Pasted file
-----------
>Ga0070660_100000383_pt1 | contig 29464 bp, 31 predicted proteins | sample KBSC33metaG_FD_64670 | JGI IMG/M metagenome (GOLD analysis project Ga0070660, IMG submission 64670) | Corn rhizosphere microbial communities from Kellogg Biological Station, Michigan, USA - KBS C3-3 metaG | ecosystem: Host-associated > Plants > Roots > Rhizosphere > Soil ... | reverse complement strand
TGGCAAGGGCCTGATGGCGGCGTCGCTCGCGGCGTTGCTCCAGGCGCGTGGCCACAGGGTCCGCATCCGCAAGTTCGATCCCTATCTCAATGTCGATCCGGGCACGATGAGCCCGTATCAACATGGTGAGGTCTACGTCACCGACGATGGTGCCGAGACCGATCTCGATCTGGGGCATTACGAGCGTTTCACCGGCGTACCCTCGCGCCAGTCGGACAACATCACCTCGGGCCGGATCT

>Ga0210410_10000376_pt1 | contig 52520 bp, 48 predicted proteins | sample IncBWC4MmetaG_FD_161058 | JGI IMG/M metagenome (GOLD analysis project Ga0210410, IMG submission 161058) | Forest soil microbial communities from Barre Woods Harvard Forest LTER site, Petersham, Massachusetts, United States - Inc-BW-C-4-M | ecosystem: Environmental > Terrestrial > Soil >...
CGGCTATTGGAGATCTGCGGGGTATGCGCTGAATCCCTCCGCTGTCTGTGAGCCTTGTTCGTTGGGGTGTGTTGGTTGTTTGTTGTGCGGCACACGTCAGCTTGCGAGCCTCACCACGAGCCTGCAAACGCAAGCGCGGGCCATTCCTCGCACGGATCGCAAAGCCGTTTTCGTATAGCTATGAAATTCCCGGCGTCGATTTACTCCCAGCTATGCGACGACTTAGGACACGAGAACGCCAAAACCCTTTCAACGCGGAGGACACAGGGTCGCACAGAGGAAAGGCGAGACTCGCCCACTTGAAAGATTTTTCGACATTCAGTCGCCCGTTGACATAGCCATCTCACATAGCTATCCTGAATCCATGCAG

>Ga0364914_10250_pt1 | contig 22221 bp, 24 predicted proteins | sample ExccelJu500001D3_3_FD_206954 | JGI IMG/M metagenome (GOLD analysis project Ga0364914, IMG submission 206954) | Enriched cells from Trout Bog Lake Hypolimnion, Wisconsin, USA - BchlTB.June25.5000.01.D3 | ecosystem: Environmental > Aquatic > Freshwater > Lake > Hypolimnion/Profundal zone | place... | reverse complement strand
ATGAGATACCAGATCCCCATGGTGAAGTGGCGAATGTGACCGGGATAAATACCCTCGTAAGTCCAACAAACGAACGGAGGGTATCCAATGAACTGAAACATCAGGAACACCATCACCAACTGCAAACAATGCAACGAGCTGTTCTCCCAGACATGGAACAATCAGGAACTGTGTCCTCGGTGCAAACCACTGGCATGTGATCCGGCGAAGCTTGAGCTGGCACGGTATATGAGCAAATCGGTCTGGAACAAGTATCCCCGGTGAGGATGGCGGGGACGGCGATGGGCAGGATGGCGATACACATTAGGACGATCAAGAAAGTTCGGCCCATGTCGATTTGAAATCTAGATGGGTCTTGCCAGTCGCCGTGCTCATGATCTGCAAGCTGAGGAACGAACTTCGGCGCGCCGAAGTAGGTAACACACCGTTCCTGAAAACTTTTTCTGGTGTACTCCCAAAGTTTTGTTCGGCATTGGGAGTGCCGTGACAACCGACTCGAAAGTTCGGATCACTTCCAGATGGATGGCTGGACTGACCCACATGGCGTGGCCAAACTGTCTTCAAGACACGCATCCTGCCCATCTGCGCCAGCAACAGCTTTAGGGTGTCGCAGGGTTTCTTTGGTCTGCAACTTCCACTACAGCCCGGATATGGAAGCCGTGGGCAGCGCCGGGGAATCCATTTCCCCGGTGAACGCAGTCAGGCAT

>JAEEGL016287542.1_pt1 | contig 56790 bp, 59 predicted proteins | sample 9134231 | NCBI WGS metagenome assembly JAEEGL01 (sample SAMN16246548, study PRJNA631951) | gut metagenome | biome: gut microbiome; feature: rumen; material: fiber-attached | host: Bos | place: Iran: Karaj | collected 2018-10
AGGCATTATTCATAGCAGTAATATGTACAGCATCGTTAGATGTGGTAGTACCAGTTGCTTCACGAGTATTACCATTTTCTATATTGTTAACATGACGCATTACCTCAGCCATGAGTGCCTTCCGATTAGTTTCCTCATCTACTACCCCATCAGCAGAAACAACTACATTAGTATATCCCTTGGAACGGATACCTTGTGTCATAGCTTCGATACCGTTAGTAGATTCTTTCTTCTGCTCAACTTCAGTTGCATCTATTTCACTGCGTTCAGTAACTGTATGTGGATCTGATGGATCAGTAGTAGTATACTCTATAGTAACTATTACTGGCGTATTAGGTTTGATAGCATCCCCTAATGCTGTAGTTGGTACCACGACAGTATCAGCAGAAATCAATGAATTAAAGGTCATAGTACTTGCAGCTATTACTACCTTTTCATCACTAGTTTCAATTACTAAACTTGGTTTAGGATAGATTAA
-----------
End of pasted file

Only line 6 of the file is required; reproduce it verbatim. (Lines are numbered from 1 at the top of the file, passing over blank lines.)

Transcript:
ATGAGATACCAGATCCCCATGGTGAAGTGGCGAATGTGACCGGGATAAATACCCTCGTAAGTCCAACAAACGAACGGAGGGTATCCAATGAACTGAAACATCAGGAACACCATCACCAACTGCAAACAATGCAACGAGCTGTTCTCCCAGACATGGAACAATCAGGAACTGTGTCCTCGGTGCAAACCACTGGCATGTGATCCGGCGAAGCTTGAGCTGGCACGGTATATGAGCAAATCGGTCTGGAACAAGTATCCCCGGTGAGGATGGCGGGGACGGCGATGGGCAGGATGGCGATACACATTAGGACGATCAAGAAAGTTCGGCCCATGTCGATTTGAAATCTAGATGGGTCTTGCCAGTCGCCGTGCTCATGATCTGCAAGCTGAGGAACGAACTTCGGCGCGCCGAAGTAGGTAACACACCGTTCCTGAAAACTTTTTCTGGTGTACTCCCAAAGTTTTGTTCGGCATTGGGAGTGCCGTGACAACCGACTCGAAAGTTCGGATCACTTCCAGATGGATGGCTGGACTGACCCACATGGCGTGGCCAAACTGTCTTCAAGACACGCATCCTGCCCATCTGCGCCAGCAACAGCTTTAGGGTGTCGCAGGGTTTCTTTGGTCTGCAACTTCCACTACAGCCCGGATATGGAAGCCGTGGGCAGCGCCGGGGAATCCATTTCCCCGGTGAACGCAGTCAGGCAT